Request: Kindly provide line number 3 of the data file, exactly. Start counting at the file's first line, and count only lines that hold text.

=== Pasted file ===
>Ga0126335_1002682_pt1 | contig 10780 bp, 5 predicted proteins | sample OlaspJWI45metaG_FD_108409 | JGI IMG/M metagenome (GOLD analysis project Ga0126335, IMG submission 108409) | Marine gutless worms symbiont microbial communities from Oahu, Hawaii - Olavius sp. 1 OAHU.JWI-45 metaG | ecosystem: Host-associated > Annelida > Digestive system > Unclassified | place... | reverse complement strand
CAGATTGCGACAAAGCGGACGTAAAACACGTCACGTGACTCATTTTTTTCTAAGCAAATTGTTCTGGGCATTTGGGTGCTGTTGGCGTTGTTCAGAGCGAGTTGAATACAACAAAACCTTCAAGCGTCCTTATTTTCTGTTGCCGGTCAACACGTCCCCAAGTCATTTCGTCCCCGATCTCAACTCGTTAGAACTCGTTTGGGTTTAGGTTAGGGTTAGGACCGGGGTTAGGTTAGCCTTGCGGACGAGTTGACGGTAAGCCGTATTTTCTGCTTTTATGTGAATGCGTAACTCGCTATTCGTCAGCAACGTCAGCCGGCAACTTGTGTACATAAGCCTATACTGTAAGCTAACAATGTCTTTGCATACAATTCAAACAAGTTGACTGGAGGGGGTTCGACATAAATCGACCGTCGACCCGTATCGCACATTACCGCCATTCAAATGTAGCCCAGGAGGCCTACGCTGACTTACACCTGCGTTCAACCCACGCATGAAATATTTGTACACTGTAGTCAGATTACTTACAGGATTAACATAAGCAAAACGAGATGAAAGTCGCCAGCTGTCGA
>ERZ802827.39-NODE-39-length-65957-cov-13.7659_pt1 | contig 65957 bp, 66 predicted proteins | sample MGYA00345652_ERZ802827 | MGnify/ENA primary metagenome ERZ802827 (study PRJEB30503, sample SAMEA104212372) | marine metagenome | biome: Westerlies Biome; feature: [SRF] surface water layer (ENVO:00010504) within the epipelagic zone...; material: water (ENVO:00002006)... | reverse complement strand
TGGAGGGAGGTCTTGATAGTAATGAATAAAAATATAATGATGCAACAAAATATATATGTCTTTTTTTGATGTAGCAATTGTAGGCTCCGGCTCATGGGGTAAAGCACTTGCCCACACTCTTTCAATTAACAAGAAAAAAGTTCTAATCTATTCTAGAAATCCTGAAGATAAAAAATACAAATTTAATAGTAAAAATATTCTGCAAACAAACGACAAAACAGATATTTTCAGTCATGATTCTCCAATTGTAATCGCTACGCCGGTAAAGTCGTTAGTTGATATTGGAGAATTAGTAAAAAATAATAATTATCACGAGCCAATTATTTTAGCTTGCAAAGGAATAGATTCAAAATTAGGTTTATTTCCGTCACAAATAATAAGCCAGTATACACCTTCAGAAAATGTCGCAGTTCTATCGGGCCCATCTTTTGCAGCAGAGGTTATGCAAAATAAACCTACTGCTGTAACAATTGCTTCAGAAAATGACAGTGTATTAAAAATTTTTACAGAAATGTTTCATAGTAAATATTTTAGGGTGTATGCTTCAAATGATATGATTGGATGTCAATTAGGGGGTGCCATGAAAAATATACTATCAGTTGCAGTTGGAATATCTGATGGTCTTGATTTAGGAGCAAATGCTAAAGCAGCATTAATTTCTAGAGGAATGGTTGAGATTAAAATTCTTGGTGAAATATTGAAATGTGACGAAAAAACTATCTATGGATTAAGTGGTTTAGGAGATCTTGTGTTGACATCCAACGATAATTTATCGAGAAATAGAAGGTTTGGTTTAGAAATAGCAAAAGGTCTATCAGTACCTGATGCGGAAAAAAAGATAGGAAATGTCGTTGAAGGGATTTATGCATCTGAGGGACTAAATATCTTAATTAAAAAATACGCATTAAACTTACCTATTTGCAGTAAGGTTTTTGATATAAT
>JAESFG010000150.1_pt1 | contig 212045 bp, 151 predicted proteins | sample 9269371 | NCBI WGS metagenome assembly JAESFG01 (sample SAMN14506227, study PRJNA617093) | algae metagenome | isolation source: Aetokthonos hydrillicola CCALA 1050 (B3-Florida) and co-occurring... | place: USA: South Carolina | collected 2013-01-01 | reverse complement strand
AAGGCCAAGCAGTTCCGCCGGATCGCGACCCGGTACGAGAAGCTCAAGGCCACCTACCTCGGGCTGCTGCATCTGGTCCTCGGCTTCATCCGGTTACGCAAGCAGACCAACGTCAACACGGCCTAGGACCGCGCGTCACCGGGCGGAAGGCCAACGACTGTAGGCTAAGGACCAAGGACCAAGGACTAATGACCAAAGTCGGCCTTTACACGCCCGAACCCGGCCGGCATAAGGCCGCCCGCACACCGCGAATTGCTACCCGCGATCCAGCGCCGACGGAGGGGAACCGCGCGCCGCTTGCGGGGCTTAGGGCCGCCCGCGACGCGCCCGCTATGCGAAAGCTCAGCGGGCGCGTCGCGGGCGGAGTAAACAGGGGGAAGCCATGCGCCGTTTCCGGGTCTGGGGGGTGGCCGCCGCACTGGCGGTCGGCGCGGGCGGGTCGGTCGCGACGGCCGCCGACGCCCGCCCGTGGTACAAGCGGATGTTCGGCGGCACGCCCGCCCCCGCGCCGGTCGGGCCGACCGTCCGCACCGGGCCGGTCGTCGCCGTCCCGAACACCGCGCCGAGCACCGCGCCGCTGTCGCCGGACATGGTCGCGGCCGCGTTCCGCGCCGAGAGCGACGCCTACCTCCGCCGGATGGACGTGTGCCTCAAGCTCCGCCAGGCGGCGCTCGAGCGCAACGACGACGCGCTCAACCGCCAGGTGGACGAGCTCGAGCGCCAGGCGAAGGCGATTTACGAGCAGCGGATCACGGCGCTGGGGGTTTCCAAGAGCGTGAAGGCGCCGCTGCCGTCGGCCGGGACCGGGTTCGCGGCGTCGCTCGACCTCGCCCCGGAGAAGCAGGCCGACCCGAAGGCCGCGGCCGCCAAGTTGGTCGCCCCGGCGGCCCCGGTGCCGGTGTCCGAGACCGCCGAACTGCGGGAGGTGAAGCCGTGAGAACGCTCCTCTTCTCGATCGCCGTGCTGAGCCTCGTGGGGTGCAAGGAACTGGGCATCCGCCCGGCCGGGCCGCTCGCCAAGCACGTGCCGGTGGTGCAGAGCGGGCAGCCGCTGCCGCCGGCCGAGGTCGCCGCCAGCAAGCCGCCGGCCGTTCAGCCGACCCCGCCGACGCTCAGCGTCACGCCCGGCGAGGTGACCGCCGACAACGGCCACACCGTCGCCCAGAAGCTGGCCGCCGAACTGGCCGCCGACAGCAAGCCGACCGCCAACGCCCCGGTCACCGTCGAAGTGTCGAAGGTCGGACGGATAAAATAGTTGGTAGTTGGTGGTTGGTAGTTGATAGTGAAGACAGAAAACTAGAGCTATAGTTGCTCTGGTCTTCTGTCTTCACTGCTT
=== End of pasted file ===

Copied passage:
>ERZ802827.39-NODE-39-length-65957-cov-13.7659_pt1 | contig 65957 bp, 66 predicted proteins | sample MGYA00345652_ERZ802827 | MGnify/ENA primary metagenome ERZ802827 (study PRJEB30503, sample SAMEA104212372) | marine metagenome | biome: Westerlies Biome; feature: [SRF] surface water layer (ENVO:00010504) within the epipelagic zone...; material: water (ENVO:00002006)... | reverse complement strand